Custom 1911 Project: Part 4- Machining a chain link front strap, presented by Rifleshooter.com and Brownells
This is the fourth installment of our Custom 1911 project- in this post we are going machine a chain link pattern into the front strap of the pistol.
- Custom 1911 Project: Part 1- getting started
- Custom 1911 Project: Part 2-undercut trigger guard
- Custom 1911 Project: Part 3- fit and blend grip safety
- Custom 1911 Project: Part 4- Machining a chain link front strap
- Custom 1911 Project: Part 5- milling the slide for low mount sights
- Custom 1911 Project: Part 6- flat top and chain link top of slide
- Custom 1911 Project: Part 7- machining ball cuts on a 1911 slide
Our custom Remington R1 is outfitted with the following Wilson Combat parts:
- #298 BBP Bulletproof grip safety
- #463T Combat Pyramid sights
- #92 FS Smooth main spring housing
- #337 BC Bulletproof hammer
- #315B Pin set
- #316G Complete spring kit
- #314 Sear
- #573 Bulletproof disconnector
- #190M Medium trigger
In its original form the 1911 pistol had a smooth front strap on its frame. Over the 1911’s 105 plus years, gunsmiths have developed a series of modifications to texture this surface to allow the shooter a more positive gripping service. Some are checkered, some are machined with patterns and some are simply textured; they all enhance grip-ability. Beyond improving the handling characteristics of the pistol, most of these custom touches also enhance the look of the firearm. Checkering, stippling and matte textures can be cut with hand tools. Some of the newer, repeating patterns like chain link and snake skin need to be cut on a machine. In this post, we will machine a chain link pattern onto the front strap of a 1911. The steps used to machine this pattern are similar to those used to machine other similar patterns.
Before we proceed, please read the following disclaimer:
Warning: The contents of Rifleshooter.com are produced for informational purposes only and should be performed by competent gunsmiths only. Rifleshooter.com and its authors, do not assume any responsibility, directly or indirectly for the safety of the readers attempting to follow any instructions or perform any of the tasks shown, or the use or misuse of any information contained herein, on this website.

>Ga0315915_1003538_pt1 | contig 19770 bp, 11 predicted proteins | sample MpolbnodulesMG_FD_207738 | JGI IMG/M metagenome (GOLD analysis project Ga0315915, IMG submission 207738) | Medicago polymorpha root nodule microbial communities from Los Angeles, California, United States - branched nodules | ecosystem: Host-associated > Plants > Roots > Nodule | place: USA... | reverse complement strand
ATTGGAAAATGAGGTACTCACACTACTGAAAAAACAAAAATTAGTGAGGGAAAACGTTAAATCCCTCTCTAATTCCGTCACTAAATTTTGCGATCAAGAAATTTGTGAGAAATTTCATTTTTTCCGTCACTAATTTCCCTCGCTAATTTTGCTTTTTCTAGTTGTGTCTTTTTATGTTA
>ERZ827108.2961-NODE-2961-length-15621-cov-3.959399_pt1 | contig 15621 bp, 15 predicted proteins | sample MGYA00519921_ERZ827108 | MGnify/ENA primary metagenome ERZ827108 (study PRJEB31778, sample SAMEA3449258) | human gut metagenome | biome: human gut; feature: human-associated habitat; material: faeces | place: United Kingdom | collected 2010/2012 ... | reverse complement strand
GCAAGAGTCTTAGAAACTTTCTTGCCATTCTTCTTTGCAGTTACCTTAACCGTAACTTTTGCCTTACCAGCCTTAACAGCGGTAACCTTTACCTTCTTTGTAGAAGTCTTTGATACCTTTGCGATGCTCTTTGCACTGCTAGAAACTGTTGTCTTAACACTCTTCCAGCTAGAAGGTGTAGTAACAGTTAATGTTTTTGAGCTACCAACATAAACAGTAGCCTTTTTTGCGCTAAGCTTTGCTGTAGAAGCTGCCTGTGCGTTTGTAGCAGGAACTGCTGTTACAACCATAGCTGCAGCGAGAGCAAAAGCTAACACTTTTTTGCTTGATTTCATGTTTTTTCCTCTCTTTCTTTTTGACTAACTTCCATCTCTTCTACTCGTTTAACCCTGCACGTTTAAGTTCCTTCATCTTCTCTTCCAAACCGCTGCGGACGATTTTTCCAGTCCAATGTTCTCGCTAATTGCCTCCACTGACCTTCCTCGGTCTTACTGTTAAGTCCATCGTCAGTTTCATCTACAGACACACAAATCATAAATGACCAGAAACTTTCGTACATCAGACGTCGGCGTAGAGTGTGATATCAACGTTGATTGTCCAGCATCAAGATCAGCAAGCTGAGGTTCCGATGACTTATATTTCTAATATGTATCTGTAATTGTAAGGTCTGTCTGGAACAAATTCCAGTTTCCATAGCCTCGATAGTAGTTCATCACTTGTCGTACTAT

Any modifications made to a firearm should be made by a licensed gunsmith. Failure to do so may void warranties and result in an unsafe firearm and may cause injury or death.
Modifications to a firearm may result in personal injury or death, cause the firearm to not function properly, or malfunction, and cause the firearm to become unsafe.
Prior to embarking on a journey like this, I spent plenty of time measuring the frame on the project gun and measuring it to make sure I didn’t cut through the frame- a real possibility if you aren’t paying attention. This Remington R1 has a relatively thick cast frame, measuring .090″ at the thinnest part in front of the magazine well, approximately .030″ thicker than two Colt 1911s I measured for comparison purposes.
To machine the front strap of the frame, the work needs to be rotated. This can be accomplished with a purpose made fixture, or, as in the case of this post, with a rotary table and the frame held in a fixture.
It pays to spend some time with a piece of 7/8″ round bar stock on the milling machine to see what patterns you can create. I ordered a few different cutters and played with cutter type, depth of cut and and table rotation to develop different patterns; below find a few different patterns I cut.
Once I was satisfied with with the look that I wanted, I was ready to work on the pistol. The first step is to build a fixture (arbor) to hold the frame. I built three different designs before I settled on the one I used in this post.
I am making the front strap fixture (arbor) using a piece of 7/8″ round bar. I mount the stock in the lathe and center drill both ends.
The round stock is now turned down. Since the front strap of the pistol has a 7/16″ radius (.4375″) and the front strap is .090″ thick, (.4375″-.090″= .3475″) I need a fixture with a radius of .3475″ or diameter (2 x .3475″= .695″) of .695″. This will ensure the frame tracks along the proper axis.